Ah yes, more weird nose and ear…thingies Review

Star Trek Deep Space 9: The Fallen Info

genre

  • N/A

players

  • N/A

Publisher

  • N/A

Developer

  • N/A

Release Date

  • 01/01/1970
  • Out Now

Platform

  • PC

rating

Ah yes, more weird nose and ear…thingies

Deep Space Nine has been one of the more disputed shows in the Star
Trek series. Some think that the constant political battles and internal struggles
are interesting, while others think it’s too close to real life. But regardless
if you’re fan or foe, you’ll find a good third-person shooter in the form of
The Fallen.

The story starts out with a distress call from another ship (doesn’t it always?).
The Defiant, the only mobile part of DS9, goes to investigate. After an away
team is beamed on board, another ship de-cloaks and starts attacking the Defiant
(doesn’t it always?). From these humble beginnings, the plot unfolds with lots
of turns through prophecies, temples, and some really bad guys called the Pah-Wraiths.

The game uses the Unreal engine, which turns out to
be a good decision. Fast animation, complex models and cool looking levels are
all made possible by the incredible engine. But you also have to give lots of
credit to the artists. The various game environments, from the underground mining
facilities to the wreck of a Starfleet Starship to Deep Space 9 itself, are
beautifully modeled, right down to the burn marks and debris.

The Fallen lets you play as one of three characters – Sisko, Kira or
Worf. Each has specific missions and sees the story unfold through a unique
perspective. This adds replay value, since you’ll want to play as all three
to get the full picture.

The characters themselves look okay, though their faces are overly angular.
Most of the character animations are pretty good, with plenty of jumping, grabbing,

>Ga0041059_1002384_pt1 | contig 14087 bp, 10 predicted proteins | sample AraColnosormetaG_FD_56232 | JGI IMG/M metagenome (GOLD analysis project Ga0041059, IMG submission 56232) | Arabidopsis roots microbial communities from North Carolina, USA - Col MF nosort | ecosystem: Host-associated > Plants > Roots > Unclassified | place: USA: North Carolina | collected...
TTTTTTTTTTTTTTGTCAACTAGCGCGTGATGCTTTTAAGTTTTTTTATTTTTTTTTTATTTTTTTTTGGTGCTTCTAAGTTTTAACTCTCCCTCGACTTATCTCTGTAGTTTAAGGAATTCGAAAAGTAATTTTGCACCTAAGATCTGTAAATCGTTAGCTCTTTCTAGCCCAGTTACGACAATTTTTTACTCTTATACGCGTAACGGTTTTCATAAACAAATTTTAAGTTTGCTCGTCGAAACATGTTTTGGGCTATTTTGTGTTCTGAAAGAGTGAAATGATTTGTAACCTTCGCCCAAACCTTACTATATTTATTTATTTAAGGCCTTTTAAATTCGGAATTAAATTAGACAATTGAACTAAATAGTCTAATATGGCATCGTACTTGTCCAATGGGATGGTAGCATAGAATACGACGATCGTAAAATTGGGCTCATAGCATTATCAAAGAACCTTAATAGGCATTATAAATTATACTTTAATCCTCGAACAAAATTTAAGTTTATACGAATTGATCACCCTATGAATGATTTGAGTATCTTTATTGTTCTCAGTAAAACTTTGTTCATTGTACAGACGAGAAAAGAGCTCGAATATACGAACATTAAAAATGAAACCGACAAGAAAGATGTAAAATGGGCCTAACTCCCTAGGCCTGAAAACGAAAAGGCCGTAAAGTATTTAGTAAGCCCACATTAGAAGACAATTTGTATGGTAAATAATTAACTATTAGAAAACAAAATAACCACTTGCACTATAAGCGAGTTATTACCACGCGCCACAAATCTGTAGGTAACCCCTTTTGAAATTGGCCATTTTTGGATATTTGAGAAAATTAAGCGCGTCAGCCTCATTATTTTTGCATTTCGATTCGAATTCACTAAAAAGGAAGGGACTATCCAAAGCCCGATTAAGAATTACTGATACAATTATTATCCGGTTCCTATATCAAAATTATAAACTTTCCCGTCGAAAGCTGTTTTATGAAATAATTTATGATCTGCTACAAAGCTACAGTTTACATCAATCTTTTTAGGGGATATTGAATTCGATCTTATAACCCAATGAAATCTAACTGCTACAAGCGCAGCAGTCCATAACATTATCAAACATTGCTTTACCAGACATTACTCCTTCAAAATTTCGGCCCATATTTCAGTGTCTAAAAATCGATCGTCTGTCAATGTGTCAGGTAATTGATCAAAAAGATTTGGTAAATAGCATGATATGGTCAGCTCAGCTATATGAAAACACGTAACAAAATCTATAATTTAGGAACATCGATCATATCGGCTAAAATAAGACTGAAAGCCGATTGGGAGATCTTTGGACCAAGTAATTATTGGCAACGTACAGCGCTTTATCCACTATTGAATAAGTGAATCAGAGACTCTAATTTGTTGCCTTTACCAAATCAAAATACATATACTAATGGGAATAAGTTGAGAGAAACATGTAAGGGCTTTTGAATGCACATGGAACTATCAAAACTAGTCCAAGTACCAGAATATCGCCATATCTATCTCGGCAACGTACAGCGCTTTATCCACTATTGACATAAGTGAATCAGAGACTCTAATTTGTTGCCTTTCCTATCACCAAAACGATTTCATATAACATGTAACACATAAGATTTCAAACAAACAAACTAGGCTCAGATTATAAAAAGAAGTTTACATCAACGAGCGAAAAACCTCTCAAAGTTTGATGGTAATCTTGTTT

strafing and whatnot. There is only one major exception. The game advertises
a lip-synching ability where the character’s mouths move to match their speech.
The resulting lip movement is odd and makes the rest of their body look like
a mannequin. Oh well.

You’ll probably recognize similarities between The Fallen and the third-person
game that started it all, Tomb Raider. Indeed, The Fallen takes
place in a third person view, and just like Lara, you run, jump, hang, target,
strafe, push buttons, and solve puzzles.

However, the controls are more similar to a first-person shooter like Unreal
Tournament
. The default controls aim with the mouse and strafe with the
keyboard. Surprisingly, the combination works really well for this game. This
is probably in part because of the aiming reticule. You can now tell where you’re
aiming, and since you can lock on to enemies, you can run circles around the
bad guys.

The
coolest feature in the game is the tricorder. Have you ever wondered why Star
Trek people always look at the little thingamabob whenever they go anywhere?
Well, now you have an idea. When you take out your tricorder, you’re able to
locate the important things in the area, including medical supplies, enemies
and important buttons. Centering the tricorder on a particular object gives
plenty of info. For example, if you see a forcefield and can locate the generator
that’s making it, you can find out how to shoot your phaser through it (pitiful
starfleet technology).

The weapons are a little less impressive than in other Star Trek games. They
don’t look bad, but they ain’t gonna wow anyone. Your weapons include the normal
phaser, disruptors and gravatic mines (okay, I don’t know what they are either,
but they make a big boom). There really isn’t much strategy to using weapons
– just shoot at enemies with the gun that still has ammo in it. Hehe.

The music is downright cool, sounding straight from some of the more dramatic Star Trek episodes. The music changes depending on what you’re doing, so don’t expect a firefight to sound like you’re just exploring, or vice versa.

The other sounds are fairly standard, with phaser blasts, enemy yelps and
screams, explosions, and all sorts of star trek beeps and boops. The voices,
however, are sometimes questionable. Characters like Sisko, O’Brien and Kira
don’t sound anything like their TV counterparts, while Dax and Worf sound pretty
close. The actual voice acting is at least competent, and the actors generally
don’t sound like they’re reading from the script for the first time.

So the Star Trek series has created another above-average game. If you’re
a DS9 fan, this is a good one. Heck – even if you’re new to the series,
the game can be entertaining.



REVOLUTION REPORT CARD

4
Rating
Great graphics
Well-designed levels
Tricorder!
Weird lip-synching
Voice-acting isn't perfect